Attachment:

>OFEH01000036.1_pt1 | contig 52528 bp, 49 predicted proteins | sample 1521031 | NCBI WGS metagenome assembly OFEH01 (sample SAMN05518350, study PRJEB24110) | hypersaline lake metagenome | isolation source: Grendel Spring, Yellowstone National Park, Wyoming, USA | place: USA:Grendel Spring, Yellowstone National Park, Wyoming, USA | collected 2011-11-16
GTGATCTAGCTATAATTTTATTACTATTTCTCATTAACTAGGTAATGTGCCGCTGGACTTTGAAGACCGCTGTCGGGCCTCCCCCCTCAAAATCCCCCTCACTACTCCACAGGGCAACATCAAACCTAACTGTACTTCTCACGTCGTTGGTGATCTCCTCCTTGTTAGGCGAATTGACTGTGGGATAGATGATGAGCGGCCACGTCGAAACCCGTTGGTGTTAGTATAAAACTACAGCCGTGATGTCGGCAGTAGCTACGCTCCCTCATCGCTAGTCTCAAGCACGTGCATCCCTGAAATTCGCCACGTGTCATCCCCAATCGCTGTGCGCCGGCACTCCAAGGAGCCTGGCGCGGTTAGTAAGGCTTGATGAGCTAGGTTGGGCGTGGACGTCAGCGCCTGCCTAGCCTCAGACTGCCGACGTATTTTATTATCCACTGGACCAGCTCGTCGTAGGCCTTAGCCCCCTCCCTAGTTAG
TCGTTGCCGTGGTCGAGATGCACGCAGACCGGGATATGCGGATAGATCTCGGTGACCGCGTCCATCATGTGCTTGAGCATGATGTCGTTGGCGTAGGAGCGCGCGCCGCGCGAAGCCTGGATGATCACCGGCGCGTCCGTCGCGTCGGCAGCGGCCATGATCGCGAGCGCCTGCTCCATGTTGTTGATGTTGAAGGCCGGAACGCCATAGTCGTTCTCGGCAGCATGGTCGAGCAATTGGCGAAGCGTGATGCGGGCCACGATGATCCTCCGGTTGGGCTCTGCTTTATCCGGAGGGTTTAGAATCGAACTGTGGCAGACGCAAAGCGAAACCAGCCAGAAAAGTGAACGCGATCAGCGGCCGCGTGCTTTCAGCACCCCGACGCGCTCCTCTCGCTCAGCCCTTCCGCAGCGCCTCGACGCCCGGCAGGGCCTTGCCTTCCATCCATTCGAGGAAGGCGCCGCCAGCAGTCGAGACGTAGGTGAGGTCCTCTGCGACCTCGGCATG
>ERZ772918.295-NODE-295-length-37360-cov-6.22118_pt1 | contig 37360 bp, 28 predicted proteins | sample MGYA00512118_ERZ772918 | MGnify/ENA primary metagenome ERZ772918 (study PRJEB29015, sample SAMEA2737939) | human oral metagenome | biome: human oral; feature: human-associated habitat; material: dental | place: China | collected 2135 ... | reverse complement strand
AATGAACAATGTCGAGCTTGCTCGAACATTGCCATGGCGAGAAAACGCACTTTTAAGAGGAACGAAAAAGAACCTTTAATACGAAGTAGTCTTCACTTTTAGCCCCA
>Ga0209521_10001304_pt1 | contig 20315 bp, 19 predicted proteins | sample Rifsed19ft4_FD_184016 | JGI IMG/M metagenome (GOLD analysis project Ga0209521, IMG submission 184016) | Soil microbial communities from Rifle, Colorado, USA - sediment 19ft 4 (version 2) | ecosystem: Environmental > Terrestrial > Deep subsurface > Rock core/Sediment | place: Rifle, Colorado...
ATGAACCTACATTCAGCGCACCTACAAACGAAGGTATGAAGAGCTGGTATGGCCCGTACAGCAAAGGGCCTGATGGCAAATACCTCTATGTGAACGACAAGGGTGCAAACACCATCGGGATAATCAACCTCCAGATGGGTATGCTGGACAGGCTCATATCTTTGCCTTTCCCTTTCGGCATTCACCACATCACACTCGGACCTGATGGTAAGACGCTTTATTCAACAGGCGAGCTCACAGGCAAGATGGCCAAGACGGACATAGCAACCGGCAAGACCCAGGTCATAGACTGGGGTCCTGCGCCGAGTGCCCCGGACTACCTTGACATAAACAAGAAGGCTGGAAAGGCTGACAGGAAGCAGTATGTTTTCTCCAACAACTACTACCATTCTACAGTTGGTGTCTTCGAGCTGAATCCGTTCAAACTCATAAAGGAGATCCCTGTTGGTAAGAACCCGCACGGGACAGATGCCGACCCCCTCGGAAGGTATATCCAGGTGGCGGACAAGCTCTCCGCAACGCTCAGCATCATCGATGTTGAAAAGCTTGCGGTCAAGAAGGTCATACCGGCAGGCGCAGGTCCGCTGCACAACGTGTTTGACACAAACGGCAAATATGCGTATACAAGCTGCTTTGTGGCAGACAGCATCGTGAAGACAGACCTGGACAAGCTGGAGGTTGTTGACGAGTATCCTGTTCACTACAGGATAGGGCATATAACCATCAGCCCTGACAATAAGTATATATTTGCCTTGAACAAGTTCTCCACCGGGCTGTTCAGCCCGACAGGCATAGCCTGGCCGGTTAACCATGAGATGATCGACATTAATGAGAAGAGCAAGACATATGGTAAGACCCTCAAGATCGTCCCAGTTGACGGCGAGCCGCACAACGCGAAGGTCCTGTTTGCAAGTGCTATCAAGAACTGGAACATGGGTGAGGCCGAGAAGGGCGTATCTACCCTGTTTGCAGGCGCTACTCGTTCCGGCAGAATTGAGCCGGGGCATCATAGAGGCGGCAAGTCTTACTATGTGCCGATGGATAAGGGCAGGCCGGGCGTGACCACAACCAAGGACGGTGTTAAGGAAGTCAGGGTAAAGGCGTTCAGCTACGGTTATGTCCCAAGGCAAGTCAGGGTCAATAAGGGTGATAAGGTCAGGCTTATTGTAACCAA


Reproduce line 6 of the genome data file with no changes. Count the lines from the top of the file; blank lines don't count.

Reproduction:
>Ga0209521_10001304_pt1 | contig 20315 bp, 19 predicted proteins | sample Rifsed19ft4_FD_184016 | JGI IMG/M metagenome (GOLD analysis project Ga0209521, IMG submission 184016) | Soil microbial communities from Rifle, Colorado, USA - sediment 19ft 4 (version 2) | ecosystem: Environmental > Terrestrial > Deep subsurface > Rock core/Sediment | place: Rifle, Colorado...